• Jackie Bradbury

Same But Different

The longer you train and cross-train, especially with people who aren't in your specific martial arts style, lineage or school, the more you realize that there truly is very little that's absolutely "wrong" in the martial arts, and it's more like "just different".


I mean, sure, there's techniques and strategies out there that I suspect most of us would agree is, well, problematic at best.


Doing karate with a katana in your hand and calling yourself a "swordsman".


Doing arnis with your hands empty and using Okinawan terminology and calling it "karate".


Boxing with a knife in reverse grip in one hand and calling yourself a "knife fighter".


Whatever the hell this is:



Y'know, stuff like that.


Once you get past the super obvious... then things become a lot more shades of gray.


Take a bread-and-butter technique in my particular lineage and style of Presas Arnis.

That'd be a punyo sweep or strike.


We use it, generally, in two fundamental ways:


1) To literally punch a guy in the face if we can.


Mr. Chick fades back and passes the punyo. He could also have stepped back with his right foot, of course, but he stays in to make me pay for the aggression (don't worry, I have a plan for it).


The goal here is to end this fight as quickly as we can, and we hope the opponent isn't prepared, and he gets his free bite adjustment.


2) To sweep the weapon/weapon arm out of the way for something else:


Note the range difference and the difference in pressure my teacher applies to me (he could have taken the abanico corto strike as he wrapped but he didn't because that wasn't the point here).


Ugh, ignore the ravages of time & injury & disease & medications on me, though, y'all. Yikes.


Anyway...


I'm not saying we don't have other uses, but generally speaking, if I hook punch you with my punyo to your face... you want to be prepared with a counter or a block or something, because I'm often trying to hit you in your face.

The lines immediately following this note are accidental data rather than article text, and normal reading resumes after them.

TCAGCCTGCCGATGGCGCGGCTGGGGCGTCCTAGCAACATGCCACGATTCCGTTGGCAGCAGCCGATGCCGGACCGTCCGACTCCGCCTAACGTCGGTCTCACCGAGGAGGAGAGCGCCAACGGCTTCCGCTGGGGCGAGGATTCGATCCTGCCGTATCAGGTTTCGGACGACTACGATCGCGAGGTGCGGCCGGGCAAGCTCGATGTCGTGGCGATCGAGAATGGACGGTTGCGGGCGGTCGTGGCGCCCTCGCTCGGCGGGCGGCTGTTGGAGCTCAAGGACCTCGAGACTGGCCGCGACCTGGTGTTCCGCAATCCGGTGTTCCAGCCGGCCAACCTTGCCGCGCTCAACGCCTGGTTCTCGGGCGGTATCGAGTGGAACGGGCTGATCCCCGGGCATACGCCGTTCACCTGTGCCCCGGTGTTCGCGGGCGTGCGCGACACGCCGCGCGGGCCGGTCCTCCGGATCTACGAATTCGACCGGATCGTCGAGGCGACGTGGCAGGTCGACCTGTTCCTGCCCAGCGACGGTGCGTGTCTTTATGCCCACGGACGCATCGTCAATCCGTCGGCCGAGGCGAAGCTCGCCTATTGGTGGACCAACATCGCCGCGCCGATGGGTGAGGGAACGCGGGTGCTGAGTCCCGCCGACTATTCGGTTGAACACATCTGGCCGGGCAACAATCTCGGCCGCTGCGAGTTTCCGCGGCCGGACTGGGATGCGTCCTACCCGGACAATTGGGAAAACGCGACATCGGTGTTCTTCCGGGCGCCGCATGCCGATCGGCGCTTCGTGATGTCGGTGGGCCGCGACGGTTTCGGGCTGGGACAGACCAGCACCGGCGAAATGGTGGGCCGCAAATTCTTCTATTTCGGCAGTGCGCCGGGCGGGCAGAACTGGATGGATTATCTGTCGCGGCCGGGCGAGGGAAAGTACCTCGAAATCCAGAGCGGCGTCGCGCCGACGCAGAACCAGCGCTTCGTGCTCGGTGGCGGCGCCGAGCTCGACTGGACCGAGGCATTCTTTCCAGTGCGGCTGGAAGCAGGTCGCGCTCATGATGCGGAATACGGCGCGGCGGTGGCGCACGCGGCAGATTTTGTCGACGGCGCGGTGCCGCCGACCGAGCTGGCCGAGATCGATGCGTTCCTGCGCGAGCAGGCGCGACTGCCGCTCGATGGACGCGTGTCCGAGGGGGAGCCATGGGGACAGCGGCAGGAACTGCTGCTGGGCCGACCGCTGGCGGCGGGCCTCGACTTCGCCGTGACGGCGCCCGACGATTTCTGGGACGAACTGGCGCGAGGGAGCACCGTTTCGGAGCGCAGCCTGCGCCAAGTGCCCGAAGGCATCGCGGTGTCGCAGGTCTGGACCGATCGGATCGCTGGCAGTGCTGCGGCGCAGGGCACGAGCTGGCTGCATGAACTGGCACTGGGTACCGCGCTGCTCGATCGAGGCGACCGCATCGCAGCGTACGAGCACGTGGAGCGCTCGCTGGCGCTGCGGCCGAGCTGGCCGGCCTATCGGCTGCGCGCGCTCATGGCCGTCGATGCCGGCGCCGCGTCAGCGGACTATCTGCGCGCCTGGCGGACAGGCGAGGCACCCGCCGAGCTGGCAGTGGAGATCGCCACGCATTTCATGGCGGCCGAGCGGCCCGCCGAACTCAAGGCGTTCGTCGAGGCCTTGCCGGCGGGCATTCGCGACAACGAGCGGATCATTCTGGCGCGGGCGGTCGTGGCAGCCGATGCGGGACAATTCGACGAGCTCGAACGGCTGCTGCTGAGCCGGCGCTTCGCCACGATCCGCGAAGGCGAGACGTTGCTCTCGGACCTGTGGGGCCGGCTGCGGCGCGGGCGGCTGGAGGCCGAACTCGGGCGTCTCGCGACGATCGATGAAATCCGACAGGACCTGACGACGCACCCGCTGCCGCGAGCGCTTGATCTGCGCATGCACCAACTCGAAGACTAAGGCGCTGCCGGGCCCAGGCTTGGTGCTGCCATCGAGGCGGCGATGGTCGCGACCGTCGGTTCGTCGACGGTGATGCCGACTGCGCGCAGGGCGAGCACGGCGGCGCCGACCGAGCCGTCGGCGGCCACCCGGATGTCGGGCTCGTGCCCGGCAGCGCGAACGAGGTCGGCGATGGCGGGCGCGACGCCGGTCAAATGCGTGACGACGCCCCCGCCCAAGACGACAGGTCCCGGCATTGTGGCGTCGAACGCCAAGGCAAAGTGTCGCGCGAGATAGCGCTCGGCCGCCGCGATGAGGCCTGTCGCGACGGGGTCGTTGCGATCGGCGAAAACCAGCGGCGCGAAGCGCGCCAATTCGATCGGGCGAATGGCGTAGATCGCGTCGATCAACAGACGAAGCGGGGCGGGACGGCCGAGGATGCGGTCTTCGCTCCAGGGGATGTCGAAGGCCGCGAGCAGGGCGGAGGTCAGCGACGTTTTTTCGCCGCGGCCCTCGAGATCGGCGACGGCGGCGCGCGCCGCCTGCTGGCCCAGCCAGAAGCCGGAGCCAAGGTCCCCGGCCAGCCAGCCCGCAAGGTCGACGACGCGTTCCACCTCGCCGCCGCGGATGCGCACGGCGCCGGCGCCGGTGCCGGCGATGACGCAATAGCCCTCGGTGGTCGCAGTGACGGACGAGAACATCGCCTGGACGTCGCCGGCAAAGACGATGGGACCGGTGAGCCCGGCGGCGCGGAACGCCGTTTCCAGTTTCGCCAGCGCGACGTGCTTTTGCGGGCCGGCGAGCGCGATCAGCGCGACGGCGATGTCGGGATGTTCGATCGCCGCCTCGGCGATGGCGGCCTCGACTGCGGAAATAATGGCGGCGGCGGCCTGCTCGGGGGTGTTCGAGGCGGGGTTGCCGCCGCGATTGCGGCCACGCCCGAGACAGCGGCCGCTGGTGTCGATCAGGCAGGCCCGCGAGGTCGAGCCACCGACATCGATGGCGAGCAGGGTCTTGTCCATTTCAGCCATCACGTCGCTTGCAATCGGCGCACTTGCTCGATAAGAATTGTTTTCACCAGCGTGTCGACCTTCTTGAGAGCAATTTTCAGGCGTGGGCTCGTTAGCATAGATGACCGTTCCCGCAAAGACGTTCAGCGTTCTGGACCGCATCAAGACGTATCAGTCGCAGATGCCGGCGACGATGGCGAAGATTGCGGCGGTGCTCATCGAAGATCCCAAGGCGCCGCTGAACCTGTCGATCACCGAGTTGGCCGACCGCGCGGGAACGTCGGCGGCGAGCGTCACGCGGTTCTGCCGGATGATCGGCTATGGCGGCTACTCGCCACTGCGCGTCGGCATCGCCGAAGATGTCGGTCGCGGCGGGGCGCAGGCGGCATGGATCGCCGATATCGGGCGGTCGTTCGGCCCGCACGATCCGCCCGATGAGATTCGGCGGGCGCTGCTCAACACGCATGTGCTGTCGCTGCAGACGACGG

Since that's the strategy, we coach moving in and really laying that strike exactly where it needs to go. The defender (aka the "punchee") must react with a counter, usually involving footwork, body positioning and passing/blocking the punyo with the live hand.


Note, we also check/control the opponent's stick as we come in with the punch when we can (obviously, above with double-stick my teacher couldn't do that). We don't want them getting all squirrelly on us, and we expect them to do just that (why would they just keep their stick there, after all)?


Those are our basic assumptions.


Now, other FMA players in other styles (and even in different lineages of Modern Arnis & Kombatan & Presas Arnis) have other assumptions and habits.


I have often seen the clearing/passing movement as the primary use, and they'd rarely, if ever, try the punyo punch (especially not as the hooking motion you see me using up there). Plus, they aren't concerned about the opponent's stick not being there as they come in (because they do it faster and shorter than we do which helps solve that problem).


Or maybe that motion means something else entirely to you.


Either way, we're all "correct".


If your punyo entry is shallow and at longer range... that's fine. You aren't training the punyo punch to the face like I am, so all the things we nitpick about at our school aren't applicable to what you're doing.


If you want to punyo strike to the face but do it differently, that's cool, there's a bunch of different ways to do it that are legit and work well.


My advice is learn your own style's method and assumptions well.


Then cross-train with others, keep an open mind, and learn other peoples' assumptions.


Not everyone has the same assumptions, skills, or worldview that you do.


Add more tools to your toolbox.


Tell us about a time you discovered YOUR way wasn't the ONLY way, and how that changed your perspective!

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